In 1887, Messrs., Wean, Horr, Warner, & Co. purchased five hundred and seventy-three acres of Harrisville Swamp, 500 of which was muck. In 1908 they bought four hundred more acres. The swamp was drained through a series of ditches and pumps. On the north it drains through the Black River into Lake Erie. The South end drains into the Ohio River by way of the Killbuck River. One of the barns on the farms stands directly on the water shed. The southern half of the roof drains into the Ohio River and the northern half into Lake Erie.

In the late 30’s Medina County’s largest farm was purchased by a Mr. Rubin of Shaker Heights for $115, 000. At one time, at their peak, this farm employed 400 to 1000 people. The youngsters that worked the farm were known as “Muck Angels”. Robert Hall was the farm manager and he was assisted by his sons. Eventually the hall family purchased the farm from Mr. Rubin under the name Hall Growers Inc. Today this farm is known as Garden Isle Farm, and the present owners, the Halls, are on their fourth generation.

A typhoid epidemic helped get Lodi’s hospital started. A large Victorian home on the hill overlooking the intersection of Routes 224 and 42 was built by G.W. Jason in 1873. He lived there until 1883 when he sold to E.G. Loomis. Later it was purchased by V. A. Homan and still later leased to Col. and Mrs. Leroy Smith as a sanitarium for mild mental cases. Dr. Crum was the house doctor. When the epidemic hit Dr. Crum appealed to Col. Smith for half the sanitariums sixteen beds for thyroid patients. Col. Smith consented and since that date this has been the site of Lodi’s hospital. There have been new constructions, several expansions and changes in services that have led to today’s Lodi Community Hospital, affiliated with the Cleveland Clinic and Akron General. It is an accredited Critical Access Hospital.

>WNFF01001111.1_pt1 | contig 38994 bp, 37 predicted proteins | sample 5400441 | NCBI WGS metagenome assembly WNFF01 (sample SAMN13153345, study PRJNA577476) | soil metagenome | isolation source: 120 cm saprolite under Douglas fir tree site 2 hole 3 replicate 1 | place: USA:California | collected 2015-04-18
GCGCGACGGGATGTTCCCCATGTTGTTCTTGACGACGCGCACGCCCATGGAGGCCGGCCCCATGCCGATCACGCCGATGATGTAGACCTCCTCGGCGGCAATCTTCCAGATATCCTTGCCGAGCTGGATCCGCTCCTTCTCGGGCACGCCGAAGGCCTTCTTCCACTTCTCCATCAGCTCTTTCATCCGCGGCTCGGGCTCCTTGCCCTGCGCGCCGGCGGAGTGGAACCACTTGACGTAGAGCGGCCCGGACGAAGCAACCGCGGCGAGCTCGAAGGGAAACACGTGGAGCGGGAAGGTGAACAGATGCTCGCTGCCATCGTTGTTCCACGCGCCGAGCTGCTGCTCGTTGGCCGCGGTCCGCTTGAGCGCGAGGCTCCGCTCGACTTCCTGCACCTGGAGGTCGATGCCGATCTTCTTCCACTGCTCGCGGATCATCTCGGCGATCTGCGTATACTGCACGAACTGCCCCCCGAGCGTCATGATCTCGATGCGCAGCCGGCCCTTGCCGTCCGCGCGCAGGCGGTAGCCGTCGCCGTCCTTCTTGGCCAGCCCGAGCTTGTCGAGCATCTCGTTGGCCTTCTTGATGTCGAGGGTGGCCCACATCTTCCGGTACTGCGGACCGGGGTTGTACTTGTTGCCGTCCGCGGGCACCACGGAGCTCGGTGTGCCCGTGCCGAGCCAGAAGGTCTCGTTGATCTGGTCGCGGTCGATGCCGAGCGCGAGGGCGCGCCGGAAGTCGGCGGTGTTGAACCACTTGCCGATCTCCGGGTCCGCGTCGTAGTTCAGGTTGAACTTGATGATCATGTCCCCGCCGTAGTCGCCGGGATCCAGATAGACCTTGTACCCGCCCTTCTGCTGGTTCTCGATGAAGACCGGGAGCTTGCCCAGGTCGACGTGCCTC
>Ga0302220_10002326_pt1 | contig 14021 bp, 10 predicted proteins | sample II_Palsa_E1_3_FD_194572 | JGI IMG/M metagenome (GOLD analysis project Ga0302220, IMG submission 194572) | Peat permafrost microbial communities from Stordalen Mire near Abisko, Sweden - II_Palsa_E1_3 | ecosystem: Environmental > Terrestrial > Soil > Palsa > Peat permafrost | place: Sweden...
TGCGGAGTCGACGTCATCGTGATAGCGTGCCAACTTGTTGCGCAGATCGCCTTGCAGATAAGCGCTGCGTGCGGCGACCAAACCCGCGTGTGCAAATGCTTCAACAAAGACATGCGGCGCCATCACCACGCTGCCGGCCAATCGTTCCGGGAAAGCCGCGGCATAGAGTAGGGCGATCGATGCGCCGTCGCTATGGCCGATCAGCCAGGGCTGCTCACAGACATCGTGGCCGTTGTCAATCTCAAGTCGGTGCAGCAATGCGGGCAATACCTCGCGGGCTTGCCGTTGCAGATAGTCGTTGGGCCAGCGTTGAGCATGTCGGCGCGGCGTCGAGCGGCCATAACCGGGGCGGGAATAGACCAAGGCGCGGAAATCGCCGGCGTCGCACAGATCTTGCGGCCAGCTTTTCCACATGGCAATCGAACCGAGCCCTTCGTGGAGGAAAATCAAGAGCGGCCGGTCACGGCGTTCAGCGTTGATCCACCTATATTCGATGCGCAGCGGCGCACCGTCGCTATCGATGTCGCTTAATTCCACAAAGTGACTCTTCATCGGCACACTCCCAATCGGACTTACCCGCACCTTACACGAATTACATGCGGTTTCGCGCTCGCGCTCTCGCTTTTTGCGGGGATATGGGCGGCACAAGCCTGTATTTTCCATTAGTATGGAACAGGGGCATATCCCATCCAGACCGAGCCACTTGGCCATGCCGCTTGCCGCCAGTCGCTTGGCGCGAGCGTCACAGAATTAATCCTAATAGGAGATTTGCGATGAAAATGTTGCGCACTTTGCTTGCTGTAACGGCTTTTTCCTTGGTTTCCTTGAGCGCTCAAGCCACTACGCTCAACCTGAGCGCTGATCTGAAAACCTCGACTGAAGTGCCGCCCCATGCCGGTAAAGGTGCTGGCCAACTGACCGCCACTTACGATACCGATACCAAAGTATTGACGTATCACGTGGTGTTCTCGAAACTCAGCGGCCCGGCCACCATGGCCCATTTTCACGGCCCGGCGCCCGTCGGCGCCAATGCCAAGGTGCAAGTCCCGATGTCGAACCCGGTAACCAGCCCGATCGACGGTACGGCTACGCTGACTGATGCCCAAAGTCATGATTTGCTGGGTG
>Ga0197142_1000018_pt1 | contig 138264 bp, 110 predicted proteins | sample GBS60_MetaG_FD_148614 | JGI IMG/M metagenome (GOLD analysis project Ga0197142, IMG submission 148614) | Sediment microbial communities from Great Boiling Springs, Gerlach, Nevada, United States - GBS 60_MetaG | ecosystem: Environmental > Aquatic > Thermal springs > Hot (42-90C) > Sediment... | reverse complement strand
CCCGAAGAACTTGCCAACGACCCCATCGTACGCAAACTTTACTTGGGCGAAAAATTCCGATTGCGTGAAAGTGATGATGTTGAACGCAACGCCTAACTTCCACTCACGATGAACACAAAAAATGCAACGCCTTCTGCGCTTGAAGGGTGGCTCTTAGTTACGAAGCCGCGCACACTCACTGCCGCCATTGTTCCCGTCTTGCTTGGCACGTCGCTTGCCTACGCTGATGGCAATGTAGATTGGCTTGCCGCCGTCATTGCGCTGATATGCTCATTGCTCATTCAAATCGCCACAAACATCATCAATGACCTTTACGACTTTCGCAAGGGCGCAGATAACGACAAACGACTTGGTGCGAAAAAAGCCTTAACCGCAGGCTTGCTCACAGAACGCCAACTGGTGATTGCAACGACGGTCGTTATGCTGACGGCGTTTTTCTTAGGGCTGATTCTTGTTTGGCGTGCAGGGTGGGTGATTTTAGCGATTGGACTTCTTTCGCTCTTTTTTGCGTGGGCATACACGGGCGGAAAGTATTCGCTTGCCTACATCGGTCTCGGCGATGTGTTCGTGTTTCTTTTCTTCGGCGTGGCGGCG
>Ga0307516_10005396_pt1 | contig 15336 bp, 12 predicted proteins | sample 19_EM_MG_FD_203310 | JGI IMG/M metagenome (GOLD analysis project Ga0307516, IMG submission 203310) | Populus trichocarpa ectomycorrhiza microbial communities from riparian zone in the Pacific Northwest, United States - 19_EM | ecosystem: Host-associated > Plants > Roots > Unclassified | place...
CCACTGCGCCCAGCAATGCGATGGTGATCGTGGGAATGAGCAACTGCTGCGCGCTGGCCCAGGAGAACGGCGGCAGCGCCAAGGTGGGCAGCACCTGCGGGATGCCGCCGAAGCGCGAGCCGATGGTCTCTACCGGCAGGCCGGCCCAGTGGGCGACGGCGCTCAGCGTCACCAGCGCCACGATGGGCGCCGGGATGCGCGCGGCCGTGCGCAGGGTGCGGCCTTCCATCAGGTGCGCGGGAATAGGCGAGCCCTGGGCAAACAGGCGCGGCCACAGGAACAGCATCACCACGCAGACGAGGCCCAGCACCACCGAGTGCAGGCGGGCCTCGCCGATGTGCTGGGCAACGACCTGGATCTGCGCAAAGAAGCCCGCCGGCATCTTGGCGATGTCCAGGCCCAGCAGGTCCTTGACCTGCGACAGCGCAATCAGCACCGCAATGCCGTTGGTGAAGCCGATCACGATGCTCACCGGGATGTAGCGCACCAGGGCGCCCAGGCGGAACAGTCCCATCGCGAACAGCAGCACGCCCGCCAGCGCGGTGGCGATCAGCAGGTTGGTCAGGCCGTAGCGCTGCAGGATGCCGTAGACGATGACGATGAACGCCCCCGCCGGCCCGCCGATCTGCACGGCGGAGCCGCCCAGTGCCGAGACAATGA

In 1881 the first passenger trains were run over the Wheeling and Lake Erie Railroad. The Baltimore and Ohio Railroad was completed in 1891, running from Akron to Chicago Junction (Willard). The Village’s railroad arches, located on Banks St between Lee Drive and Richey Alley, are on the National Registry of Historical Places.

This Image courtesy of the Lodi-Harrisville Historical Society

The Cleveland Electric Company established an electric railway line through Lodi in 1909.  After twenty-two years it was abandoned due to the automobile.

Founded by Joseph Rice and two of his sons, the Lodi Lumber Company has been an important part of Lodi history since 1911. Lumbering throughout its various phases has always been considered a craft in the Rice family.

The commerce of transportation in this area was accelerated by the War of 1812. The American militia was in need of supplies, and Joseph Harris delivered. From Akron to Lodi an east-west road was needed and the Harrisville area to the north of the “great marsh” was a desirable location in Lodi to cross the Black River. A road was to follow, which is now Route 224 and 76.

Usage continued to increase due to the automobile in the early 1900’s, and many main routes in the Lodi area were surfaced with paving brick. Concrete and asphalt was also used. South Academy Street was the first street to use asphalt. State Route 42 became a major north-south artery in the 1920’s. Lodi became a junction site where north-south Route 42 intersected with the east-west Route 224. Combining all major thoroughfares, this area was known as the “most traveled rural mile in the state of Ohio”.

With all major highways passing through Lodi, the trucking industry boomed. The first truckers hauled milk from local dairies. The B&O was the major hauler until 1930s. Specialized hauling of items such as bricks, logs, lumber, tanker, and water has been locally important. In the Lodi Sesquicentennial Book (1811-1961) Business Directory it is noted that Lodi had three trucking companies and fourteen auto parts and service stations. It also had four motels and thirteen restaurants and taverns.

During the late 1940s and 1950 residential development flourished in Lodi. Verne Anderson sold his land for a housing development called Evergreen Circle, Hemlock and Hawthorne Drives. Other streets were added shortly after World War II. The Village extended Redfield Street, added Sunset, Park and Grandview. Highland Drive was incorporated, Elyria Street built up and Lee and Billman Drives became a new industrial area. The Young Development included Janice, Grove, Young, Birch and Ash Streets.